Elissa R. Campbell | Blue Roof Designs

Worktable Wednesday

I have had this stack of leather pieces forever. I don’t even remember when or why I bought them. I think they came from Ebay.

Stack of leather pieces

They’ve been sitting in a box, just waiting to be used. Well, I finally got the motivation to do something with them – I decided to try making a coptic journal with leather covers.

I haven’t seen many journals made with soft leather covers and perhaps there’s a reason for that. This leather is on the thick side, so I thought it might work.

I lined the suede side of the leather with lokta paper. I love lokta because it’s strong and has a fabric-y feel to it.

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Next I punched holes in my pages.

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I used my Dremel with a small drill bit to create the holes in my cover. I’m not sure why I didn’t just use my Japanese screw punch. The Dremel worked great – it made clean holes.

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Then came the sewing – a two-needle coptic stitch. Attaching the cover took a while because it was floppy. I found it easier to sew the book when I had it resting on a piece of bookboard – it helped to keep the cover stable.

Overall, I’m happy with how it turned out. It feels really great in your hands – the covers are nice and soft.

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I going to try making another one using vintage atlas pages for the inside of the covers – I’m curious how they’ll hold up as the paper isn’t as soft as lokta.

Teaching bookmaking to children

I’ve probably mentioned before that I’m totally addicted to Pinterest. I have over 200 boards. It’s a problem. Is it really? Yes. And no.

Most of my boards are (surprise!) bookbinding-related. As a teaching artist, I have a strong interest in teaching bookmaking to children. I’ve been collecting my findings on a Pinterest board specific to the topic:

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While searching for online resources about teaching kids, I discovered Clare Seccombe, a teacher from England. She loves to use mini books in the classroom and has many tutorials listed on her website. She has done a great job of adapting the simple mini book form for use with varied subject matter.

Another advocate of teaching bookmaking to kids is Susan Kapuscinski Gaylord. She offers tips for both teachers and families on how to get children involved in the book arts. Her blog is a great inspirational resource and she often talks about her work with children. And if that’s not enough, she also has a number of publications available – they are available for purchase from her Etsy shop. And there’s more…you can download (for free!) a copy of Susan’s Recycled Materials for Making Books on Lulu.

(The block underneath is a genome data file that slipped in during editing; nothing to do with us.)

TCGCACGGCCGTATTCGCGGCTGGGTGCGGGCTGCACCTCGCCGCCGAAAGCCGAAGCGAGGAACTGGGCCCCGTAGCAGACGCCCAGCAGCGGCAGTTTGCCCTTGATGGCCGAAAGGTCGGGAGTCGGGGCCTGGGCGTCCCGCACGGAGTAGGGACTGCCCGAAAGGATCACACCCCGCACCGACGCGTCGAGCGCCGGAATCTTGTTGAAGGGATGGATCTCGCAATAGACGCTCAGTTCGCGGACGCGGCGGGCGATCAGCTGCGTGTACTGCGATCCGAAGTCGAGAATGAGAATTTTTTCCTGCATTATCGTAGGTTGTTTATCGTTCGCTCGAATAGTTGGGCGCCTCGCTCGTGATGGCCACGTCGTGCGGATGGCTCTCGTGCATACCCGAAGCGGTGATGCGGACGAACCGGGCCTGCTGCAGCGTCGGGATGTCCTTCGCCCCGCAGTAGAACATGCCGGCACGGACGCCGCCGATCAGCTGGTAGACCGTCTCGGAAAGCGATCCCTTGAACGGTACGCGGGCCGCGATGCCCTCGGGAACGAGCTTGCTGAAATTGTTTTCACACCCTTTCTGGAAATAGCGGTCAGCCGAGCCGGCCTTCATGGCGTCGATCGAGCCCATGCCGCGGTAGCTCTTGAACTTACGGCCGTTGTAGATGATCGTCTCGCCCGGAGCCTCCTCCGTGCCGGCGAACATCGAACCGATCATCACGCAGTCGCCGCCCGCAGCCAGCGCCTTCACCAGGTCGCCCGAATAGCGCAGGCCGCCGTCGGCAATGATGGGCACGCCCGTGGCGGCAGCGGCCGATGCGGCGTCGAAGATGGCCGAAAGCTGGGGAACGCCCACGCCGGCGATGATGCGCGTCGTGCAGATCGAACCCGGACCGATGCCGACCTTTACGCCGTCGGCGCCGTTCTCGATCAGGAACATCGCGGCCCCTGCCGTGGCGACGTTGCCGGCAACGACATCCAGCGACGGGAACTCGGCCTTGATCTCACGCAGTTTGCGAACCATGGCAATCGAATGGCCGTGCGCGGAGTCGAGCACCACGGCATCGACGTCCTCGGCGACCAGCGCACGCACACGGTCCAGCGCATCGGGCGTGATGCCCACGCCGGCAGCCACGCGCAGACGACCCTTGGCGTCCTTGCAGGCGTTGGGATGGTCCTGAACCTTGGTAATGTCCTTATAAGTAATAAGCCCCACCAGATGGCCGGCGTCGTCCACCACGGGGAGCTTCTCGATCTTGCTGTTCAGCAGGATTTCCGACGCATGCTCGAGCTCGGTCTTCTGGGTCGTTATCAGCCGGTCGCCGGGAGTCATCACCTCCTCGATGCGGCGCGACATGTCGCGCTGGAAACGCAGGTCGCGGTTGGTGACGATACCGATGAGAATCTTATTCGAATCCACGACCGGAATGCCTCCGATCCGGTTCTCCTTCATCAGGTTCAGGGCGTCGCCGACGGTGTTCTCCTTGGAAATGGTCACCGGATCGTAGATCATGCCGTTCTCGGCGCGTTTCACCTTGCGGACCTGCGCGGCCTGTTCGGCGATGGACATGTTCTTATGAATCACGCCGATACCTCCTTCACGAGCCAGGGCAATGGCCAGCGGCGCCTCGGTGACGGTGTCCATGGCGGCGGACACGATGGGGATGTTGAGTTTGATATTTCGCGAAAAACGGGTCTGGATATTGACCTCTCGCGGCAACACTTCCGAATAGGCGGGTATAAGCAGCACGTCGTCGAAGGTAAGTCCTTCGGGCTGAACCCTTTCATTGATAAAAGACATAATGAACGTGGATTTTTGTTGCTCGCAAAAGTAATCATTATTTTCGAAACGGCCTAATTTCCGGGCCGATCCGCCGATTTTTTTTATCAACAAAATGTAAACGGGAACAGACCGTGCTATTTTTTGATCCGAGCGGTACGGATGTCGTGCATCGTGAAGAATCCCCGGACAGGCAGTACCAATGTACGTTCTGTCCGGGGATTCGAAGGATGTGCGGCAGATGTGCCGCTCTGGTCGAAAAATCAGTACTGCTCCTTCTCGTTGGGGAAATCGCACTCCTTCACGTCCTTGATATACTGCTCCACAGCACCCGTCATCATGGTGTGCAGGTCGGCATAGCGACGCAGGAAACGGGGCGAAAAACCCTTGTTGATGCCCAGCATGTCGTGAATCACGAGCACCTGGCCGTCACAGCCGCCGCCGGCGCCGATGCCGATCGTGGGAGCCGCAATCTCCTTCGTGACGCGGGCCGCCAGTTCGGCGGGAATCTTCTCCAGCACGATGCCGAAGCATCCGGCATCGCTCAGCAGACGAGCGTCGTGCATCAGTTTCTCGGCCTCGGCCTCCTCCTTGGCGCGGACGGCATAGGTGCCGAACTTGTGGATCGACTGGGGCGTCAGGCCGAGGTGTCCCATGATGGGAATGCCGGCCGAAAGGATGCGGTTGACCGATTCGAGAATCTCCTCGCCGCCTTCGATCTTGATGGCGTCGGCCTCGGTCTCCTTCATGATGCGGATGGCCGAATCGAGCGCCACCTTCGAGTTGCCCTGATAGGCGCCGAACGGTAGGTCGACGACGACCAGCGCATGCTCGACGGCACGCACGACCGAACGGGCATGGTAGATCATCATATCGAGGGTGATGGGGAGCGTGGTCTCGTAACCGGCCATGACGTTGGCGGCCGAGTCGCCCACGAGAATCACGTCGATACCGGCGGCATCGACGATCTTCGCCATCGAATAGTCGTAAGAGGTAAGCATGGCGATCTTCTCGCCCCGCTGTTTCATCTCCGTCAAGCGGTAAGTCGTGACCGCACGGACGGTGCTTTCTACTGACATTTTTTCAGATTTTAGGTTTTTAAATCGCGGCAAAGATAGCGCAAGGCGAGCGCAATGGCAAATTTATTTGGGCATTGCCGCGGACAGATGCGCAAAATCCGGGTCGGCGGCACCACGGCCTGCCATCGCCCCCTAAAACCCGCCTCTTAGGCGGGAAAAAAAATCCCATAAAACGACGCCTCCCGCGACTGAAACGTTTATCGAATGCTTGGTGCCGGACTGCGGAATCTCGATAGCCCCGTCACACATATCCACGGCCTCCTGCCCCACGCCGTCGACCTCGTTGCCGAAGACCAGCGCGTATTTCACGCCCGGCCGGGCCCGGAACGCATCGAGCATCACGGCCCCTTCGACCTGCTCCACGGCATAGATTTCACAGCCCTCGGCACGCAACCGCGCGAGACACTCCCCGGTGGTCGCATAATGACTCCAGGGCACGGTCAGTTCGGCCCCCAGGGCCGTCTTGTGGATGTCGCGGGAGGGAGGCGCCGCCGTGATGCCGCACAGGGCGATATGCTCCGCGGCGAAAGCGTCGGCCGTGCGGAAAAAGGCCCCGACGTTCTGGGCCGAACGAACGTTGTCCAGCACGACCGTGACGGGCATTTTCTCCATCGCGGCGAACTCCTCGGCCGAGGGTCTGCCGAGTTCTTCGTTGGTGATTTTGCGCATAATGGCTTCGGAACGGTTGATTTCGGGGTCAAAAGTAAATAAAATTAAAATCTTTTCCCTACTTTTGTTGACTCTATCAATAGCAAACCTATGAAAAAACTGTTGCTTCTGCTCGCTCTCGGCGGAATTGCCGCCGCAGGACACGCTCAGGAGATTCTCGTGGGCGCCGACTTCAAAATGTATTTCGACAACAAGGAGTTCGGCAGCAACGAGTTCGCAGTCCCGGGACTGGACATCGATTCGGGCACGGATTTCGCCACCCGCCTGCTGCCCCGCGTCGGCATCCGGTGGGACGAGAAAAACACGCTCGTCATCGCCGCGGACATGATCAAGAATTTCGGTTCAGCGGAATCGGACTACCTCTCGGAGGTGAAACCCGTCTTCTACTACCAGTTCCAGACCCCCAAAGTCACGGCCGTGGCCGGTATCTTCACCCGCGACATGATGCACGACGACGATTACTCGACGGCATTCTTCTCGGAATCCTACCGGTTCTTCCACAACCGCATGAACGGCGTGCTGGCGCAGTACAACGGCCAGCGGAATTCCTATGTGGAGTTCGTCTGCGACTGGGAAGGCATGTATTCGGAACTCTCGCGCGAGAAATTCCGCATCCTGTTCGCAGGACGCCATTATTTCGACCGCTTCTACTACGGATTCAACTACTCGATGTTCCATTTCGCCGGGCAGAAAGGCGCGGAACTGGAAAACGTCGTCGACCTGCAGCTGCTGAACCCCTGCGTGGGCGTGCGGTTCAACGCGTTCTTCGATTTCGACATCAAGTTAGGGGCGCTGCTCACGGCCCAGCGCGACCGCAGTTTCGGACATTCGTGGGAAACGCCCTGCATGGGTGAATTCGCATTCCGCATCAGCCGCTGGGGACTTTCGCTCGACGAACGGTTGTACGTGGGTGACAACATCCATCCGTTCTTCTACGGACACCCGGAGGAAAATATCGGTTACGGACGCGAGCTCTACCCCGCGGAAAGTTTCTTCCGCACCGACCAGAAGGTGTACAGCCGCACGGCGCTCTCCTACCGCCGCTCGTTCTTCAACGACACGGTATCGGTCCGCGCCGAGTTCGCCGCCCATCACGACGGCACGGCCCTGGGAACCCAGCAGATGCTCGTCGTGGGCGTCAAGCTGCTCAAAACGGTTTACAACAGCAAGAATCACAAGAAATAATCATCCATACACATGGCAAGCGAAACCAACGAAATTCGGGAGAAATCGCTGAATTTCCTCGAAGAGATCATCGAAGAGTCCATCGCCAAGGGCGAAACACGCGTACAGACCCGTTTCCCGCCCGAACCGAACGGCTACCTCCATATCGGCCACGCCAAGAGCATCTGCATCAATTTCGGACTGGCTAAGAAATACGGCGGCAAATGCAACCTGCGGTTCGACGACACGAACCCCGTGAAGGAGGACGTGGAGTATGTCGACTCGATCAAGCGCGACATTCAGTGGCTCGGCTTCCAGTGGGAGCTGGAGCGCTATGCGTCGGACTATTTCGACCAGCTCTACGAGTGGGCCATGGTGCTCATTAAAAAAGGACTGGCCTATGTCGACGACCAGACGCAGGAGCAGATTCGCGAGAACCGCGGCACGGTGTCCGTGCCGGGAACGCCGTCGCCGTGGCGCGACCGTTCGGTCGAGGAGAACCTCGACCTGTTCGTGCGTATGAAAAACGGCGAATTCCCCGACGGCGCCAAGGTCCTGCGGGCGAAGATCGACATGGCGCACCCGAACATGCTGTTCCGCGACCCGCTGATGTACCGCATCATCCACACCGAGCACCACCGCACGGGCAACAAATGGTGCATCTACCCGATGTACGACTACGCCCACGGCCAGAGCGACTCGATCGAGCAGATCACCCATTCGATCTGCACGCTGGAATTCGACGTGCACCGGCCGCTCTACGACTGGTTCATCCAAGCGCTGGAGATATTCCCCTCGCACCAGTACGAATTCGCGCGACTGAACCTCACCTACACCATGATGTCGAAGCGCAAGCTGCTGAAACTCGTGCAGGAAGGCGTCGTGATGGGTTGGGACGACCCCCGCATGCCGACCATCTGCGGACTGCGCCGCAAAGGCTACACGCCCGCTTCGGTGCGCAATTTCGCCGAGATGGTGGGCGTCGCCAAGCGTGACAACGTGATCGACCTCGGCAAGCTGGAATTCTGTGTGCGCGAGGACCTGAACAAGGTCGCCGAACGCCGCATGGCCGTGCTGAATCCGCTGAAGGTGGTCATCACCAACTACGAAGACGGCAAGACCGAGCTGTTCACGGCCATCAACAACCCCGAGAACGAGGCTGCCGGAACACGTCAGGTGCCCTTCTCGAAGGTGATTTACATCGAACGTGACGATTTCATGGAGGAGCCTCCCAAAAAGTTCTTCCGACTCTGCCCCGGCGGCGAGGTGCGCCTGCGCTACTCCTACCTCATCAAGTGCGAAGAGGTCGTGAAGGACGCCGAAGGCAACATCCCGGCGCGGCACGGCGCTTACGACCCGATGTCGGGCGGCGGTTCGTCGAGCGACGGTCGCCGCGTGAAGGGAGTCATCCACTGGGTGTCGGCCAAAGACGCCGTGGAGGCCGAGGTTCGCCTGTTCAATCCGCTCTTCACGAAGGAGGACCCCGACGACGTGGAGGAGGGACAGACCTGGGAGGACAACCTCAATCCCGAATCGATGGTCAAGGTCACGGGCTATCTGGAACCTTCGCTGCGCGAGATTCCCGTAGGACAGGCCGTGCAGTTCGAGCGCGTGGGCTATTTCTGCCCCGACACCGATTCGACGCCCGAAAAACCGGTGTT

Cathy Miranker and Susie Peyton of the website Bookmaking with Kids have the following to say about making books with kids:

A book made by hand is the perfect meeting place for artistic expression and emerging literacy. Bookmaking unlocks something amazing in kids—creativity, enthusiasm, a zest for learning, concentration, patience, imagination and lots of talent. It lets kids forge a personal connection to reading, to writing, to making art.

Their website is a treasure! They blog about book arts projects that are appropriate for specific age ranges/grade levels. They also post about different book structures that often include tutorials or downloadable instructions. They are very generous with their knowledge!

Paul Johnson has long had the mission of promoting writing and visual communication skills though the book arts and has written a number of books about teaching bookmaking to children, including Get Writing!: Creative Book-Making Projects for Children and Literacy Through the Book Arts. He’s got mad pop-up skills and he often uses them in his work with kids – it’s very engaging.

Lastly, Karen Cox wrote a very helpful blog post about bookbinding with pre-K children on the PreKinders website. It has suggestions for what features to include when making books, along with ideas for basics supplies and construction methods.

If you’ve found anything that’s been useful in teaching bookmaking to kids (books, websites, etc.), please let me know by leaving a comment below – I’d love to hear from you!

Leather journals with the Book Arts Guild of Vermont

In the past week, I talked about my preparations for my teaching gig at this month’s Book Arts Guild of Vermont meeting. Well, the meeting finally happened and it was lots of fun.

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There were 20ish people in attendance, which is a bit of a teaching challenge. I totally admire teachers who handle this size crowd on a daily basis – I don’t know how they do it. It takes a lot of energy!

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I taught Keith Smith‘s Diamond X binding, which can be found on pages 246 – 247 of his book 1- 2- & 3-Section Sewings: Non-Adhesive Binding Volume II. I highly recommend that you get the book if you don’t already have it – it has instructions for lots of fantastic bindings.

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I was thrilled when everyone at the workshop completed their books. My heartfelt thanks go to B.A.G. for giving me the opportunity to teach to such a wonderful crowd!

3 Responses to “Blog”

  1. Maggie says:

    Elissa, this is a great site, very thorough and thought out! I have gleaned the words I need to start the promotion of you as featured artist for Montpelier’s Art Walk.
    Thanks
    Maggie

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